For most of us, winter is the time to sit in a blanket by the fireplace, sip a hot drink, and pine for summer. Some, however, embrace the last three months of the year, journeying far and North where the winter never ends. In this two part series, we’ll adventure with Kate Scudder, a voracious traveler, and Emma Lee Orr, a local schoolteacher who braved Alaska, as they boldly pursued the midnight sun. For those of us who can’t (or would rather not) go with these intrepid ladies, they have left behind detailed accounts of their experiences for family and friends who prefer more temperate climes.
Kate Scudder, a popular community figure, is known for her work as a founder of the Baker-Hunt Art and Cultural Centre just a block away on Greenup. She was also an avid tourist, and left florid journals of her travels, which available on the library’s website. She gives detailed information about her journeys, telling her readers everything from the size of the country she’s visiting, to what she knows of its history, down to anecdotes of her experiences at the landmarks she sees. They are, in essence, Lonely Planet Guides by an educated nineteenth century woman, and though she has some strong opinions, it is still fascinating to read.
Most famous are her travel diaries from her 1882 and 1886 expeditions through Europe, which can be read in the Special Collections section of the library website. Lesser known is her journal from her trip to Norway, which might be often dismissed for the Grand Tour of Europe, but she describes it in favorable comparison.
“Small wonder that we were in love with Norway before we put foot on her soil, and our admiration increased with every step; when one has read Norwegian history, they appreciate the delights of entering Christiania in the 19th century, when the enclosure of her fortress is turned into pleasure grounds…”
Norway Travel Journal, pg. 7.
The history she is referring to is mostly Viking history, about which she writes somewhat profusely, to set a precedent for Norway’s progress. She describes Viking life as “Treachery, bloodshed, and misery…through a long line of Harolds, Erics, Haakons, Magnus’, Sigurds, and Olafs” (Norway, pg. 15). The story takes a turn for the better, in her opinion, after St. Olaf’s Christianization of Norway, and she tells the full story, to some depth, in her diaries. In her opinion, Norway is more cultured and civilized because of it.
Not all of Norway needed be tamed for Miss Scudder. Her descriptions of nature are also beautiful, even poetic.
“The Southern and Western coasts are cut into a deep fringe; in fact as you look at the map, the country looks like some great monster, lying on his side, with hundreds of arms stretching out into the water, grasping after the innumerable islands that belt the coast… The Sea often seems to lose itself in these dark, narrow lanes of water between perpendicular walls of rock that are sometimes 3& 4000 ft. high. The sides are water worn, jagged, wild, and roaring torrents from the plateaus and snow-capped peaks above, dash over these almost naked cliffs (Norway, pg. 8).”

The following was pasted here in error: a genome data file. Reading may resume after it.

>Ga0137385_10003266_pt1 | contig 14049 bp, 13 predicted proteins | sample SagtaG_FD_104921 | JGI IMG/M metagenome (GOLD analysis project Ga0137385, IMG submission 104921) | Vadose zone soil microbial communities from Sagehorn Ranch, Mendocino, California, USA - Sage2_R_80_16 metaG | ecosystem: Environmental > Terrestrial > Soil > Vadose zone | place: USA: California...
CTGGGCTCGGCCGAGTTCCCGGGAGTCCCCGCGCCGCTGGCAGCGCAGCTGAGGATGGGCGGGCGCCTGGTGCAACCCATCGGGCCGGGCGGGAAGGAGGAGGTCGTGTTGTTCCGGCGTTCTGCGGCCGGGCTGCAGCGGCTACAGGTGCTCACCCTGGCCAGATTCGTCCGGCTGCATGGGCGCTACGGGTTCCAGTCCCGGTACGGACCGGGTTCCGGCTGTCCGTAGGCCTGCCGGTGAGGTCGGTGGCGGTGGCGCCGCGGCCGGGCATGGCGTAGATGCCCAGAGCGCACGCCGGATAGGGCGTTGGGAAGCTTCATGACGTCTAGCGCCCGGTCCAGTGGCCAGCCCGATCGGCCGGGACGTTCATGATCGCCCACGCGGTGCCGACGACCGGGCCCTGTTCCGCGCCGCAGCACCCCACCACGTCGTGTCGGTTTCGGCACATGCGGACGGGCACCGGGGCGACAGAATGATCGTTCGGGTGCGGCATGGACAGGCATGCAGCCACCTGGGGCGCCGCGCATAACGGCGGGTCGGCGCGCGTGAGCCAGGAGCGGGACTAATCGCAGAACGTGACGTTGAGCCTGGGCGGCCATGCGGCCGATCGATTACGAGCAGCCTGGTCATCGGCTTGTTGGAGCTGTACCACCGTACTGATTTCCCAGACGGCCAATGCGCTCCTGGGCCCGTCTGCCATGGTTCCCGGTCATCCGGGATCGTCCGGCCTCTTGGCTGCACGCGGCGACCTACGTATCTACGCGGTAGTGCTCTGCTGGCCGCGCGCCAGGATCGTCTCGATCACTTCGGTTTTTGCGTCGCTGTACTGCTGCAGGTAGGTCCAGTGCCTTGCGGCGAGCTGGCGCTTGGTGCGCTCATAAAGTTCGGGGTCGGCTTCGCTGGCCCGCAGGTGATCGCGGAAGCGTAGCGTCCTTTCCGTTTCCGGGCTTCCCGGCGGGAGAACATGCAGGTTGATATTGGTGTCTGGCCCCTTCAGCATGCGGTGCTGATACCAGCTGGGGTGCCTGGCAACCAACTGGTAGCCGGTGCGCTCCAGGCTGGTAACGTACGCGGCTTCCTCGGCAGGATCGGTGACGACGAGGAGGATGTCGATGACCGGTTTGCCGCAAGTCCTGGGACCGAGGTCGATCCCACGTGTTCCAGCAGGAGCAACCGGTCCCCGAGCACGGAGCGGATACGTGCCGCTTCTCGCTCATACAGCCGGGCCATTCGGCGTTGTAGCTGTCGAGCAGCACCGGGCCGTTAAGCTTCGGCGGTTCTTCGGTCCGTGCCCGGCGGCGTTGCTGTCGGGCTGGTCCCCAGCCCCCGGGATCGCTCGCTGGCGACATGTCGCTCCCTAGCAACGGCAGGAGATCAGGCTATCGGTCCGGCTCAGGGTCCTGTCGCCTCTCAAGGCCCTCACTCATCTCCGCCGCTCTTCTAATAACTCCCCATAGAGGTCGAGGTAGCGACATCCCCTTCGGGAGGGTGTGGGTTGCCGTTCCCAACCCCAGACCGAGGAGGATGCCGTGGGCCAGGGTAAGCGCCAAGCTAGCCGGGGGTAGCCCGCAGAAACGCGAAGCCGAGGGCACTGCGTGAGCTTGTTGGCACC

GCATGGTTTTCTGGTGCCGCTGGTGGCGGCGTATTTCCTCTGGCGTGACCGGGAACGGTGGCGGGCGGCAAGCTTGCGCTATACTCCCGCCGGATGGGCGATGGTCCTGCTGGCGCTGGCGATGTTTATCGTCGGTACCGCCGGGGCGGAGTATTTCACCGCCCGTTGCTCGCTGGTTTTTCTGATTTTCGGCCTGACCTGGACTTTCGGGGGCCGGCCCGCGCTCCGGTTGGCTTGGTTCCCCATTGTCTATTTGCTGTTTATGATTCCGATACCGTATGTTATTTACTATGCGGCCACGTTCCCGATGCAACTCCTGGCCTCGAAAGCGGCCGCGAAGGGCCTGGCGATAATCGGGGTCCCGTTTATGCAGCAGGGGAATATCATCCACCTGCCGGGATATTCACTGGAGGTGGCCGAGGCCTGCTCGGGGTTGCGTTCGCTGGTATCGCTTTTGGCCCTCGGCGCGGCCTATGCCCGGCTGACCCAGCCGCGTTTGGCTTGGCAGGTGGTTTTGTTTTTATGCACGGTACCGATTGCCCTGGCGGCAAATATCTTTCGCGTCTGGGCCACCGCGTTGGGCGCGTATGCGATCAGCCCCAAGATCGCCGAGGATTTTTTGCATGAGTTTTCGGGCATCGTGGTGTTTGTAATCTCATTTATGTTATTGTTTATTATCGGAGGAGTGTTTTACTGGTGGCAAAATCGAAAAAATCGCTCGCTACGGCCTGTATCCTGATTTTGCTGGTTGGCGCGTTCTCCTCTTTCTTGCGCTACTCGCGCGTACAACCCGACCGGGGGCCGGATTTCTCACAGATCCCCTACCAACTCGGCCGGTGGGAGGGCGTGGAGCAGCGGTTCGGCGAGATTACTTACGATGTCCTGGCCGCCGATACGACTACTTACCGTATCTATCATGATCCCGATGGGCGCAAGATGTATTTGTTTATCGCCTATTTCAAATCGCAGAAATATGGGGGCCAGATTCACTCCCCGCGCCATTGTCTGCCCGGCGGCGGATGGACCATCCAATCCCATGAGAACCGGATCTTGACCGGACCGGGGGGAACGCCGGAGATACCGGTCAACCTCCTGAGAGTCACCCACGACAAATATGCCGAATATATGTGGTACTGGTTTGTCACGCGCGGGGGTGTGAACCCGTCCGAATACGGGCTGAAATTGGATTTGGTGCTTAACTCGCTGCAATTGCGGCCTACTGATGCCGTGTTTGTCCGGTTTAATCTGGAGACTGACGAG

It is descriptions like these that move us, and really make one feel as though they were with her on the journey.
Miss Scudder also gave several speeches and papers to the Covington Culture Club, established in 1888 as an ongoing lecture series on varying topics. One of her more popular presentations was her treatise on Russia. In contrast to her fondness of Norway, it didn’t seem to be one of her favorite places to visit. She has a very strong opinion about the people there, especially those emigrating from Siberia to the United States, which seemed to be a relevant issue at the time she presented the paper.
“The common classes are hardy, capable of great endurance, good natured, patient; Their years of serfdom making them slavish and resigned, always ready to follow, seldom ready to lead. Their trying climate and merciless under officers of State leave very little to soften their natures, added to these occasional famine, and the only wonder is
Culture Club Presentation on Russia, pg. 11
These reflections, as well as others throughout the presentation, are a product of their time. It is important to note that Scudder herself, as well as her fellow Culture Club attendees, would have borne such an attitude of noblesse oblige. To be able to travel in the nineteenth century, especially as a woman, required wealth and circumstance. This, of course, resulted in bias on the part of the traveler, and later the listener, given that the flow of information was delivered from the perspective of an upper class lady, whose experiences were, in many ways, tailored to her. She describes the view of a Russian mountain road with “Artificial fountains [that] refresh the traveler, and improve the vegetation. Nothing could be wilder or more beautiful” (Russia pg. 5). There’s nothing like taking in pristine artificial fountains from the window of a carriage.
To be fair to Miss Scudder, she goes on to describe “dashing rivers, lost in a mist below snowclad mountains, green glaciers, narrow canyons, a hundred times wilder than Switzerland,” saying that it makes “a picture worth stamping on one’s memory”.
Kate Scudder’s travel diaries are perfect for curling up in a chair and journeying to the Arctic, hundreds of miles, hundreds of years, freezing seas and frosted peaks away. All of them are scanned as PDFs on the Kenton County Library Website, and located in the Special Collections section under the Genealogy tab, which is linked at the bottom of this article. Our next Winter Adventurer is Emma Lee Orr, who spent years teaching children in Alaska, and brought back photos and stories from her experience. Until then, stay tuned, and most of all, stay warm!
This blog post was written by Stephanie Zach, Library Associate in the Local History and Genealogy Department.